Canadian researchers just published a study demonstrating that too much noise at work can more than double the risk of heart disease. The investigators, from the School of Environmental Health at the University of British Columbia in Vancouver, collected data on more than 6,300 people age 20 and older. All the participants had taken part in a U.S. National Health and Nutrition Examination survey between 1999 and 2004, and the study team asked them about their lifestyle and occupational health, as well as providing physical exams and blood tests.
Most of those who reported working in noisy surroundings were men whose average age was 40. The researchers noted that compared to study participants who worked in quiet environments, the men tended to be overweight and to smoke, both risk factors for heart disease.
But even when those risks from lifestyle were taken into account, the men who worked in noisy environments were two to three times more likely to have serious heart problems than a comparable group who worked in quiet places. We'll need more studies to confirm these findings, but the researchers speculated that loud noise leads to stress, which is not good for the cardiovascular system.
Healthy people who walk at least six miles a week have bigger brains, better memories and improved mental function compared with couch potatoes, a study has found. Among older people showing signs of forgetfulness, walking even five miles a week – a daily 20-minute trip to the shops – slowed the progression of their condition.
The findings suggest that walking is the best way of preserving both mental and physical health in old age. Research has shown that it is an ideal form of exercise for maintaining physical fitness and warding off heart disease. Now scientists have found that it can maintain mental fitness and ward off Alzheimer's disease as well. A 10-year study of more than 400 elderly people found that greater amounts of physical activity were associated with greater brain volume.
Dr Cyrus Raji, of the department of radiology at Pittsburgh University, who led the study, said: "Volume is a vital sign for the brain. When it decreases that means brain cells are dying. But when it remains higher brain health is being maintained." Dr Raji added: "We found that walking five miles a week protects the brain structure over 10 years in people with Alzheimer's and mild cognitive impairment."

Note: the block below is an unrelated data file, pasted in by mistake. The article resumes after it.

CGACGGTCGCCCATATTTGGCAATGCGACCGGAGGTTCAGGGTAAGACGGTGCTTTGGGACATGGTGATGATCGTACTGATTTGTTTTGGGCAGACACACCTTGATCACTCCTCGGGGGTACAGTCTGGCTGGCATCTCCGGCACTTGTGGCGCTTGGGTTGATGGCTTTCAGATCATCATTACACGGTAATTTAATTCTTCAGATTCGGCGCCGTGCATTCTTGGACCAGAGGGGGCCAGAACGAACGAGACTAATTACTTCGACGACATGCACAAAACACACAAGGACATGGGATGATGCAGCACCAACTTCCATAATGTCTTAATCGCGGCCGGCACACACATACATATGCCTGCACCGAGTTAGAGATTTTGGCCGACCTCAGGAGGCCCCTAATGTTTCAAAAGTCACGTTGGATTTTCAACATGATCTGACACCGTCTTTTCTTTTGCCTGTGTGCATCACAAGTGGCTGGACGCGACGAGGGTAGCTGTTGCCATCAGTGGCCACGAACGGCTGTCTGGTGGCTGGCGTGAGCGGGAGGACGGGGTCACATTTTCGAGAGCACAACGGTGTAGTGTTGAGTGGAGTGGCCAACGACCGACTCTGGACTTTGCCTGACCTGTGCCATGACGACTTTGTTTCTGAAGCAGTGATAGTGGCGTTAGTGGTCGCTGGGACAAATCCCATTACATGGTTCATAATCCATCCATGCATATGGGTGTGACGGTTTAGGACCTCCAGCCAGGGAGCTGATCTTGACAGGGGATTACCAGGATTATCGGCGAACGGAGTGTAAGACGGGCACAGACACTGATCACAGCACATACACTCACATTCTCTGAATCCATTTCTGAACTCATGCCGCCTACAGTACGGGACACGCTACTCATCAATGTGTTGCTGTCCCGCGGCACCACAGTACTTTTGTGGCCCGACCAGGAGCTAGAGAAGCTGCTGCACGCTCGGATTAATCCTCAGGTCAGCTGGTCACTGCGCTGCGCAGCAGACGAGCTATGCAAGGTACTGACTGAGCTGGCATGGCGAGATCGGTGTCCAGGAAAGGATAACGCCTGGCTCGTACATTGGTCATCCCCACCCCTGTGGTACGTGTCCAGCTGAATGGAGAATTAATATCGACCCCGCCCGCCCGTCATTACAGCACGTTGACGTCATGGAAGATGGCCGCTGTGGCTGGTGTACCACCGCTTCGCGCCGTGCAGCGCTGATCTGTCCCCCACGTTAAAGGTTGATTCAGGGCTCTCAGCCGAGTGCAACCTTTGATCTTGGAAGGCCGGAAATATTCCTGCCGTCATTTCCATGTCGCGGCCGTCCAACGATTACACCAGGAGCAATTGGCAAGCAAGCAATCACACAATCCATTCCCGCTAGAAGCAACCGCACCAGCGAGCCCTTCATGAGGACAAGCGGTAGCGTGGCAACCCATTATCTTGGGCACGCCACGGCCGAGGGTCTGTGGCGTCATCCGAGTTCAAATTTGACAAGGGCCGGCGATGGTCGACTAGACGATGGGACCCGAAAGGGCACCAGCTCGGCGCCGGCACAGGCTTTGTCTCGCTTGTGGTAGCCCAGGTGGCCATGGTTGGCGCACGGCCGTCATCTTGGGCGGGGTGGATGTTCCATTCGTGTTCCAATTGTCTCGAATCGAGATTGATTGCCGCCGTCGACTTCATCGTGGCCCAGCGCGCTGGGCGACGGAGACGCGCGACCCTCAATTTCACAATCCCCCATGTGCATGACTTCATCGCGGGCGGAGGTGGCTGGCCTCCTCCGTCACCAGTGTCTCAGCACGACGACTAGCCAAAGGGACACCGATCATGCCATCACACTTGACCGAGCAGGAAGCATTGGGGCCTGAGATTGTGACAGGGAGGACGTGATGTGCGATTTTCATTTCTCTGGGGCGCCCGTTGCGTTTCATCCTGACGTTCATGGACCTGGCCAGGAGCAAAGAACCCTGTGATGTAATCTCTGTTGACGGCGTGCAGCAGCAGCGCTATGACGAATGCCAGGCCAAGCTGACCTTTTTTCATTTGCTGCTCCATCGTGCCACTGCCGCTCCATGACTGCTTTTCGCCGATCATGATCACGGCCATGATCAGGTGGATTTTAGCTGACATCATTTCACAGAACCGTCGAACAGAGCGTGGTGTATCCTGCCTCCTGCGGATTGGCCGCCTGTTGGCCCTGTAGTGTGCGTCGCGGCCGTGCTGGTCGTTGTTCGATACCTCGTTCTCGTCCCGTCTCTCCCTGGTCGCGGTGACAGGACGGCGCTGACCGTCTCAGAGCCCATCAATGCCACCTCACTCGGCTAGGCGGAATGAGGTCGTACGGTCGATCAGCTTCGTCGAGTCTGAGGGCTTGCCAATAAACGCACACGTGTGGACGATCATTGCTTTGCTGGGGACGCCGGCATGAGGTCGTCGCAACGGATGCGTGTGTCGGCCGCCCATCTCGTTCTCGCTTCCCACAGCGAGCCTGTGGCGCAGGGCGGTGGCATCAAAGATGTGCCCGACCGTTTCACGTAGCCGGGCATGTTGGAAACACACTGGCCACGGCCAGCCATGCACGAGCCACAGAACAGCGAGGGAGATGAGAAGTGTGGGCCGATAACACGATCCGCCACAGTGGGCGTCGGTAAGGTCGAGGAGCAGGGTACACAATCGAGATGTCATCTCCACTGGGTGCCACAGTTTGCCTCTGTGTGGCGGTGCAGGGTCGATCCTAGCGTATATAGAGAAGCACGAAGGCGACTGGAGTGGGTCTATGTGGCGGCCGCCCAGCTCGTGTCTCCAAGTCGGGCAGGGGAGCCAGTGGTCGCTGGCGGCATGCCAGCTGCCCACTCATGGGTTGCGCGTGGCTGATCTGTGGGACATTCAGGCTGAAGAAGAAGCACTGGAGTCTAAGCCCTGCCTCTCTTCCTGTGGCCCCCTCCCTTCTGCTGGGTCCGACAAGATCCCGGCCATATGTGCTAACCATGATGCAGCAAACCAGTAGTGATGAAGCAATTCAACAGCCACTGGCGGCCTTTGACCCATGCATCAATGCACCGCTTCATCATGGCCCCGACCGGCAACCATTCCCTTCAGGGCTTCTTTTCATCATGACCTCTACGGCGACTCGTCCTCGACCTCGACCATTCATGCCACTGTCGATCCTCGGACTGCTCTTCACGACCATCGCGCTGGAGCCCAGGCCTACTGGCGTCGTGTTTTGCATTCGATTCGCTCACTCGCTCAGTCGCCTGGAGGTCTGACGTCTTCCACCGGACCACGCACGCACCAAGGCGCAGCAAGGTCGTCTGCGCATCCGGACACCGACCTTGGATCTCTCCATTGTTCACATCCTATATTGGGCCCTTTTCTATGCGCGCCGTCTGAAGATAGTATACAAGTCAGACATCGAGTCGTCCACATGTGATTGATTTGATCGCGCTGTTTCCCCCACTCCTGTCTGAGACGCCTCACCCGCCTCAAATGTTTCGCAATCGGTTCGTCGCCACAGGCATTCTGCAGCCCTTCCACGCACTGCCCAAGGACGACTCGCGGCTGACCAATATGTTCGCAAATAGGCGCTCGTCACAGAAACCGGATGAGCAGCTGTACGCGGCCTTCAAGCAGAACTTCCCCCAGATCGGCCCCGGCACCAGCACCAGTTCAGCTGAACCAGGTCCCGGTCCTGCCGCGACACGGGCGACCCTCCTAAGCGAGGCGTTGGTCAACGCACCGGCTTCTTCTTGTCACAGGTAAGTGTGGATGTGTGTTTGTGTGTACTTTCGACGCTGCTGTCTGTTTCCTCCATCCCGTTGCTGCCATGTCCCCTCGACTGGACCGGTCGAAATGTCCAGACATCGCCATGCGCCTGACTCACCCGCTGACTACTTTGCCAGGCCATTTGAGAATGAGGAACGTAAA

Healthy adults needed to walk at least six miles a week to maintain brain volume and reduce their risk of mental decline. The results are due to be presented to the Radiological Society of North America today.
The European Commission has announced a ban on the use of bisphenol A (BPA) in plastic baby bottles from next year. The commission cited fears that the compound could affect development and immune response in young children.
There has been concern over the use of BPA for some time, with six US manufacturers removing it in 2009 from bottles they sold in the US, although not other markets. But a UK expert said he thought the move was "an over-reaction".
BPA is widely used in making hard, clear plastic and is commonly found in food and drink containers. A European Commission spokesman said the proposal had been approved after being presented to a committee of national government experts on Thursday - months earlier than scheduled - and approved.
The European parliament had called for the ban in June.
Children are starting nursery school unable to speak and listen properly because of chaotic and noisy home lives, according to an Ofsted report released today.
The education watchdog, which looked at how the best schools teach children to read, found televisions in constant use, noisy siblings and raised voices at home were impeding children’s language skills. The majority of schools with nursery classes visited by Ofsted reported that children are, increasingly, unprepared for learning, having poor listening and speaking skills. Some arrive without toilet training and using dummies.
The report states: "The schools attributed weak listening skills not only to poor conversation in the home but, very often, also to continuous background noise, such as constant television, the noise of siblings and raised voices, which are bound to dull sensitivity to the nuances of sounds."
The study reveals, in some cases, children’s speech is limited to basic statements such as, “Me want?”. Many youngsters have also “been no further from home than the nearest shopping centre”.